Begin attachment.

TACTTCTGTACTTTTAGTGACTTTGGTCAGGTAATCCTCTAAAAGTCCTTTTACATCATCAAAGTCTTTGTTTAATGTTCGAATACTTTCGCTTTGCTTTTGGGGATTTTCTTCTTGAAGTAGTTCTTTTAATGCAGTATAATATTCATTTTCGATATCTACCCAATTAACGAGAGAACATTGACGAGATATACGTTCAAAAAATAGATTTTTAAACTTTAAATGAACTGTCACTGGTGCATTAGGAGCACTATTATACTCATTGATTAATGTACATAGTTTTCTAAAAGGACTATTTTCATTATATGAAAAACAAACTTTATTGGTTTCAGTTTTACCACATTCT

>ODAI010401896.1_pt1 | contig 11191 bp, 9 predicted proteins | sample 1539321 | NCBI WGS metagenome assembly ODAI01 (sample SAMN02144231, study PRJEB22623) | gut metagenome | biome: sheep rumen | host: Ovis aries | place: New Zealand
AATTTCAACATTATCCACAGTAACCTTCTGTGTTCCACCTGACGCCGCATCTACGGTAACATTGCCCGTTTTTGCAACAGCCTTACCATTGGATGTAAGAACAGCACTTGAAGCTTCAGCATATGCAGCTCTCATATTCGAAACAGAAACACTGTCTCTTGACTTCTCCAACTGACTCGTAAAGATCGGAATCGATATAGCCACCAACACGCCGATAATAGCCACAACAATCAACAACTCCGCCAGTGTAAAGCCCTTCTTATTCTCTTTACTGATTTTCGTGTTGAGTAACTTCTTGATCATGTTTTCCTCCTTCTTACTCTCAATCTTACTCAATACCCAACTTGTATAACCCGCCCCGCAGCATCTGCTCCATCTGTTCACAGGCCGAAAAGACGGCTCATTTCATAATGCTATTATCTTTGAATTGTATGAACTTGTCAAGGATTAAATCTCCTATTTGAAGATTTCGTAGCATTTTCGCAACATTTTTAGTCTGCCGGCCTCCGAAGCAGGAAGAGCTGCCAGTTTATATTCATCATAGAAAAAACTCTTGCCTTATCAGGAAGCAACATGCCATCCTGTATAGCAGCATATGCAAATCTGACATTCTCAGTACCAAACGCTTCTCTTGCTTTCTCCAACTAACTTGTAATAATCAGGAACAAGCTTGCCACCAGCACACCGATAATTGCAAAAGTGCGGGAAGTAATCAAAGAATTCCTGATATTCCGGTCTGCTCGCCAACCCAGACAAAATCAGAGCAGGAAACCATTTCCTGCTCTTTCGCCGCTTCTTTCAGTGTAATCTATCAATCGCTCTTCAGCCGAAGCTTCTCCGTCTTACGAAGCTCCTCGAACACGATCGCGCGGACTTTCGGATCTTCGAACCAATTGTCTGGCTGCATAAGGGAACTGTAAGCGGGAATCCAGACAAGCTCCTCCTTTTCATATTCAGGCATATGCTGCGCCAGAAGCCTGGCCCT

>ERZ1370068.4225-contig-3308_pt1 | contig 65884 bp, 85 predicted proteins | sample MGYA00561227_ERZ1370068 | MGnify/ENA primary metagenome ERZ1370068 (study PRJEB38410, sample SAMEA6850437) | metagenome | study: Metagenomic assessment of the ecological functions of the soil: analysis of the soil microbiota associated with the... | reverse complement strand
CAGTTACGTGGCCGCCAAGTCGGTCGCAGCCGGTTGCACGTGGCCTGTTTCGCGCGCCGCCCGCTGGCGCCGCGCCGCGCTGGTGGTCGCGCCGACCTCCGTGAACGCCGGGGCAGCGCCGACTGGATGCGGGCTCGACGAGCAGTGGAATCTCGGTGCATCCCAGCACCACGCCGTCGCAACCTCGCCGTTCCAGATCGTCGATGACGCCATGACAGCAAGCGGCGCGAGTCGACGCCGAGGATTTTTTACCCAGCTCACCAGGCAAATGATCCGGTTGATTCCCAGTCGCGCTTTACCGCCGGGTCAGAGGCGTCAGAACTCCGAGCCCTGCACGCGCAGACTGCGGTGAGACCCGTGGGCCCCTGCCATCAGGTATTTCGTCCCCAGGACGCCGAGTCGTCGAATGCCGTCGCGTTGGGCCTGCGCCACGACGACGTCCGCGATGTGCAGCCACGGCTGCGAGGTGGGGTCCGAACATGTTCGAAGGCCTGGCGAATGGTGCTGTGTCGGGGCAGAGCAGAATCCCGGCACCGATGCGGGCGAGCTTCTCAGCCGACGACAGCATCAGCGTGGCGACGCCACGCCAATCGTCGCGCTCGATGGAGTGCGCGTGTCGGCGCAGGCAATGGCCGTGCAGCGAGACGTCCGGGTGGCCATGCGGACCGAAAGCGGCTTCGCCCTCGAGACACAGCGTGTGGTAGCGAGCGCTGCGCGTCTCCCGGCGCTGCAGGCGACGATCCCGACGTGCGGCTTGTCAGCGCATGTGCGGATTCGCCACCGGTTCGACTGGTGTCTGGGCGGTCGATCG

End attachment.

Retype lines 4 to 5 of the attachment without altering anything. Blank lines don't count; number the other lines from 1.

>ERZ1370068.4225-contig-3308_pt1 | contig 65884 bp, 85 predicted proteins | sample MGYA00561227_ERZ1370068 | MGnify/ENA primary metagenome ERZ1370068 (study PRJEB38410, sample SAMEA6850437) | metagenome | study: Metagenomic assessment of the ecological functions of the soil: analysis of the soil microbiota associated with the... | reverse complement strand
CAGTTACGTGGCCGCCAAGTCGGTCGCAGCCGGTTGCACGTGGCCTGTTTCGCGCGCCGCCCGCTGGCGCCGCGCCGCGCTGGTGGTCGCGCCGACCTCCGTGAACGCCGGGGCAGCGCCGACTGGATGCGGGCTCGACGAGCAGTGGAATCTCGGTGCATCCCAGCACCACGCCGTCGCAACCTCGCCGTTCCAGATCGTCGATGACGCCATGACAGCAAGCGGCGCGAGTCGACGCCGAGGATTTTTTACCCAGCTCACCAGGCAAATGATCCGGTTGATTCCCAGTCGCGCTTTACCGCCGGGTCAGAGGCGTCAGAACTCCGAGCCCTGCACGCGCAGACTGCGGTGAGACCCGTGGGCCCCTGCCATCAGGTATTTCGTCCCCAGGACGCCGAGTCGTCGAATGCCGTCGCGTTGGGCCTGCGCCACGACGACGTCCGCGATGTGCAGCCACGGCTGCGAGGTGGGGTCCGAACATGTTCGAAGGCCTGGCGAATGGTGCTGTGTCGGGGCAGAGCAGAATCCCGGCACCGATGCGGGCGAGCTTCTCAGCCGACGACAGCATCAGCGTGGCGACGCCACGCCAATCGTCGCGCTCGATGGAGTGCGCGTGTCGGCGCAGGCAATGGCCGTGCAGCGAGACGTCCGGGTGGCCATGCGGACCGAAAGCGGCTTCGCCCTCGAGACACAGCGTGTGGTAGCGAGCGCTGCGCGTCTCCCGGCGCTGCAGGCGACGATCCCGACGTGCGGCTTGTCAGCGCATGTGCGGATTCGCCACCGGTTCGACTGGTGTCTGGGCGGTCGATCG